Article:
Fresh Yeast (a.k.a. Cake or Block Yeast): Fresh yeast has the highest moisture content of the three varieties. This extra water means it's bigger, which makes it easier to measure. Also, since the yeast hasn't been rendered dormant through processing, it has more leavening power than active dry or instant yeast. Some people swear that it tastes better than other commercial yeasts as well, but I've noticed no differences in taste between fresh yeast and the others. Its chief draw-back is that since the yeast is in an active state already, it will spoil and die faster than active dry or instant, giving it a short shelf-life, generally not more than two weeks.

Active-Dry Yeast: Of the three types of commercial yeast available, active dry has the longest shelf-life—in a sealed container in the fridge it will keep for years. For a home baker, this makes active-dry yeast a good choice. However, the manner in which it's processed means that many of the yeast cells are already dead at the time they are added to the dough, i.e. you need to use more than the other two varieties to get the same rise. For doughs that are very heavily yeasted, some people find that the yeast debris in active-dry creates undesirable flavors. It also needs to be reactivated in water—i.e. bloomed—prior to being added to the dough. If you're impatient, like me, this annoys you even though it isn't a big deal and probably shouldn't.

Instant Yeast: Instant yeast requires no blooming and activates more quickly than active dry. This means that it can be added directly to our dough and we can be on our way. Also, it has a relatively long shelf life, and that shelf life can be extended by keeping it refrigerated. For a home baker, I believe instant yeast is the ideal choice.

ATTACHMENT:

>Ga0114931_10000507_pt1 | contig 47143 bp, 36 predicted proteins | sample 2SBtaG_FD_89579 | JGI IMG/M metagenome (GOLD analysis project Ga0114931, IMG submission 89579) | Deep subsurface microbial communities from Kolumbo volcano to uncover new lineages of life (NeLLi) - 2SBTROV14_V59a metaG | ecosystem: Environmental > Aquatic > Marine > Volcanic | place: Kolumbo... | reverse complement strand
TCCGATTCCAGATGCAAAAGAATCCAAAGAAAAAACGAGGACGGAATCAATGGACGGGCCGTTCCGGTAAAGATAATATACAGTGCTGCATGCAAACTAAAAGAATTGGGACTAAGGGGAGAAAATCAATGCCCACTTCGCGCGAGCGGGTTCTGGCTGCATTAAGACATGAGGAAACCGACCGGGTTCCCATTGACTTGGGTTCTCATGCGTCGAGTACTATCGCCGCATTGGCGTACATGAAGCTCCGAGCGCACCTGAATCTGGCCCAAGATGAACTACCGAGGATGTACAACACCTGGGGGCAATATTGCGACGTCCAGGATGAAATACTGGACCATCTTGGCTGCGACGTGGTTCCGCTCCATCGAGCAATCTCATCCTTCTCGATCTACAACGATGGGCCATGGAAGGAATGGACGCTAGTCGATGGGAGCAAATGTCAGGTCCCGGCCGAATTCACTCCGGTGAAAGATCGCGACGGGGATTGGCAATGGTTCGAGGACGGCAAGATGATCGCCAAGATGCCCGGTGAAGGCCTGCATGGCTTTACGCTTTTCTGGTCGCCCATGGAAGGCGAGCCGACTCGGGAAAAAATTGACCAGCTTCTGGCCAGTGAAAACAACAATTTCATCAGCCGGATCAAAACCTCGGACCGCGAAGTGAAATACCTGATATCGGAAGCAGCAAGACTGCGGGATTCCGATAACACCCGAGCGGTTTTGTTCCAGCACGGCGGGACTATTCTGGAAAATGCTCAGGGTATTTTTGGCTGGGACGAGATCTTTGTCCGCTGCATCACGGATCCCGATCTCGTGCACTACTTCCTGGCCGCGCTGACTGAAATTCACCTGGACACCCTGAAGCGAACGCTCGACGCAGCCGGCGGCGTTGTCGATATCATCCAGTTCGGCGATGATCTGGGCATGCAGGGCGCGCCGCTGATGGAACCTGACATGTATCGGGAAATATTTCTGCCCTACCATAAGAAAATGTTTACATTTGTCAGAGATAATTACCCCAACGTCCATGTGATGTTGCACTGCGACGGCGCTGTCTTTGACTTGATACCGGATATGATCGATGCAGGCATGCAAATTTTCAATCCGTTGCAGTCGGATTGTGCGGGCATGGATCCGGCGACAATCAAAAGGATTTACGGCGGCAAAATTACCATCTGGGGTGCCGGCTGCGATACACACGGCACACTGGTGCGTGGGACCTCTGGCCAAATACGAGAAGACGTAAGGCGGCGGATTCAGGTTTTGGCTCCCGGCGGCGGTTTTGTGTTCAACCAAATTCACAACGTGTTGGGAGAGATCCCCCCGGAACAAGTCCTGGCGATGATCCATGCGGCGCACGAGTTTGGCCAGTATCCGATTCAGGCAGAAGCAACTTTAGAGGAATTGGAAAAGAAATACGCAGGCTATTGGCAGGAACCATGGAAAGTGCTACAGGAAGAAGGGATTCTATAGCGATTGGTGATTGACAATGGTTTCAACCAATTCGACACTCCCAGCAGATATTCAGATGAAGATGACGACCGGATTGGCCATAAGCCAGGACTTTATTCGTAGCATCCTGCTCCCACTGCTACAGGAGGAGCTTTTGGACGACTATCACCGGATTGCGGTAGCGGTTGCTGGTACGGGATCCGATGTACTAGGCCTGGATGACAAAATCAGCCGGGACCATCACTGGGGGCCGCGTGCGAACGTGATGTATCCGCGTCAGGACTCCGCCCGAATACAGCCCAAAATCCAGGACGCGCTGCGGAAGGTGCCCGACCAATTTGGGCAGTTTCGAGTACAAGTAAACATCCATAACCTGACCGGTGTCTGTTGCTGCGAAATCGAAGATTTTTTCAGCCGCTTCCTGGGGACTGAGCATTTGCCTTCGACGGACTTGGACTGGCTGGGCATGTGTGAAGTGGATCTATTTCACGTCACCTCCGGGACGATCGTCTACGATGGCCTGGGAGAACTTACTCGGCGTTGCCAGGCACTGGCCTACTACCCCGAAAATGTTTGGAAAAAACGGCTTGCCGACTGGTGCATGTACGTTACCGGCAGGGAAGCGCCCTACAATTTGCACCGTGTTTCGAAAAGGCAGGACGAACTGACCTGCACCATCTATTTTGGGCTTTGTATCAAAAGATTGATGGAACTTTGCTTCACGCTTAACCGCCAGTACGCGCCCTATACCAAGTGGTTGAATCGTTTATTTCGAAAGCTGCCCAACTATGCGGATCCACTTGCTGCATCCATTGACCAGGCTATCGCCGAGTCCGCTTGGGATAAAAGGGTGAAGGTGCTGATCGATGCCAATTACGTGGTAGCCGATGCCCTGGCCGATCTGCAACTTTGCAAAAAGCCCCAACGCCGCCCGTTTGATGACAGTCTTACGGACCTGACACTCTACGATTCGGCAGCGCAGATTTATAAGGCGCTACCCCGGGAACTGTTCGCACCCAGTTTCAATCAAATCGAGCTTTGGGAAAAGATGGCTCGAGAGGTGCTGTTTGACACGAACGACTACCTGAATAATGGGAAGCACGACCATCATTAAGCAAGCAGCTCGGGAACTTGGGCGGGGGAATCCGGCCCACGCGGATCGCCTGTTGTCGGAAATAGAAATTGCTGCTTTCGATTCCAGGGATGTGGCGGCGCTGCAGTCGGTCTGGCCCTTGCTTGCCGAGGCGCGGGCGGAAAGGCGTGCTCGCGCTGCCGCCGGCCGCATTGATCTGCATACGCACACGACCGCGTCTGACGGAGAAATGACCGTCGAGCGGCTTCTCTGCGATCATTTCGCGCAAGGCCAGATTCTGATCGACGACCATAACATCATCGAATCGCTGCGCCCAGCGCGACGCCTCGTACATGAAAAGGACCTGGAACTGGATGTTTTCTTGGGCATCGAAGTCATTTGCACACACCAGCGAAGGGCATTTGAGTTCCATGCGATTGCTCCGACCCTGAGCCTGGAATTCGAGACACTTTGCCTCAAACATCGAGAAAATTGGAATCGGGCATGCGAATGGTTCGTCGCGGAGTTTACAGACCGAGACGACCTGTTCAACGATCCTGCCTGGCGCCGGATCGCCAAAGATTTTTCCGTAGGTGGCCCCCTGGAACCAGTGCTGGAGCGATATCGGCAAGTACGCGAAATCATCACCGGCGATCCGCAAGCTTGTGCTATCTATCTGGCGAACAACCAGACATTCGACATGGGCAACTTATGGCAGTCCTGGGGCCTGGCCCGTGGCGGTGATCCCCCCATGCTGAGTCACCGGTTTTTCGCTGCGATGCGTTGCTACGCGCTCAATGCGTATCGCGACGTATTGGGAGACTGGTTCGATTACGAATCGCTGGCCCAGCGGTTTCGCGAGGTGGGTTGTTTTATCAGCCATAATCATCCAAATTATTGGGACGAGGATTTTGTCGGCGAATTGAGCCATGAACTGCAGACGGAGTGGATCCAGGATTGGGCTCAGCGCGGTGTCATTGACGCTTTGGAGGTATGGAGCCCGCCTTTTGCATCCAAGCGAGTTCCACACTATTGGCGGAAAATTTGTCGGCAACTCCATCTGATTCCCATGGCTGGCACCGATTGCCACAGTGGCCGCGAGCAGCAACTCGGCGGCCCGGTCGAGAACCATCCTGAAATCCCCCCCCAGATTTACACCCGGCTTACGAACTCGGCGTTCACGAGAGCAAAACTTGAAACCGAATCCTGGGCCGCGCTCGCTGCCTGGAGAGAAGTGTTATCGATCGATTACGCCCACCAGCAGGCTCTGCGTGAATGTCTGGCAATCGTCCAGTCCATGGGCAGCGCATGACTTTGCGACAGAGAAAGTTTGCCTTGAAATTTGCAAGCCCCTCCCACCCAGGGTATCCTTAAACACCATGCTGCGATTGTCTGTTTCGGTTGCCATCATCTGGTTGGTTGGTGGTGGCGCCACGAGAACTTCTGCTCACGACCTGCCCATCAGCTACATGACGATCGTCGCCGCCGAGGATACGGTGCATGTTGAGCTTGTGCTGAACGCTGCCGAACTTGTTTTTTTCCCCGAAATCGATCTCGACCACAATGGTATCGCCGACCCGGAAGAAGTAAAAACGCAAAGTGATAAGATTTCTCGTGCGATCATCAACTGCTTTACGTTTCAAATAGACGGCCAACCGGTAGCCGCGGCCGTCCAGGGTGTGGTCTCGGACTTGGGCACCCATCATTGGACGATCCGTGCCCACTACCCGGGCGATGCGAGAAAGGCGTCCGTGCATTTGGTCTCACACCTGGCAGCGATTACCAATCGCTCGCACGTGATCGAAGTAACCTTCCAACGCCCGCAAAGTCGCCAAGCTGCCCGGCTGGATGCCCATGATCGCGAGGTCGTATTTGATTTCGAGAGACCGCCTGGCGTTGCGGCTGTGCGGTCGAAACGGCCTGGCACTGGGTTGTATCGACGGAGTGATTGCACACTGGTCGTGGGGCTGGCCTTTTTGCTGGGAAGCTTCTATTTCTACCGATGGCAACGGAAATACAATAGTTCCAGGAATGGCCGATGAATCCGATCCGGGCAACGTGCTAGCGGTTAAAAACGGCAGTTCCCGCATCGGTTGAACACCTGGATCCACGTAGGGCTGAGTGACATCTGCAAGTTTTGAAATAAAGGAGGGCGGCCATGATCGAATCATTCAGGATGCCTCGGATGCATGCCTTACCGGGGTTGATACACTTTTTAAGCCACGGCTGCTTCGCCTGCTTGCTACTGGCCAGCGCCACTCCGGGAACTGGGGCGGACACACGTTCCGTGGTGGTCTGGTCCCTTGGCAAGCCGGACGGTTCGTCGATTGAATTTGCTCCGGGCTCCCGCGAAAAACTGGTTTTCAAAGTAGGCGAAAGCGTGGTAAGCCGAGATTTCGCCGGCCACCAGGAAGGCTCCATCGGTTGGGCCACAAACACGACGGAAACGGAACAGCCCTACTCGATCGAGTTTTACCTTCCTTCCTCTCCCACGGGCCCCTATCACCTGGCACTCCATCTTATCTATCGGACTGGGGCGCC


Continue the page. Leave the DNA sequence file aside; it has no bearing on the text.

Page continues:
The blog also explained that more fermentation means tastier bread. In the most technical, terms fermentation is an anaerobic reaction (meaning it happens in the absence of oxygen) that the yeast performs after respiration, which is aerobic and requires oxygen. In bread baking, the word proofing most commonly refers to the final rise dough undergoes, which takes place after being shaped into a loaf, and before it is baked. In practice, however, the words proof and fermentation are sometimes used interchangeably. What's important to realize here is that shaping dough affects its physical form, but doesn't impact its internal chemistry—the processes and chemical reactions at work during our bulk and final rises are the same.

Today in class we explored microscopy and were able to view a various sorts of objects like ants, skin texture, and even fabric. Shown below is an image displayed on the screen of the microscopy. Microscopy is the technical field of using microscopes to view samples & objects that cannot be seen with the unaided eye (objects that are not within the resolution range of the normal eye).

Citations

https://bakerpedia.com/processes/fermentation/

https://www.ifst.org/lovefoodlovescience/resources/raising-agents-biological-fermentation

https://www.seriouseats.com/how-to-make-and-proof-bread-dough

https://www.themeateater.com/wild-and-whole/learn-cooking-technique/the-basics-of-bread-fermentation

https://academic.oup.com/jmicro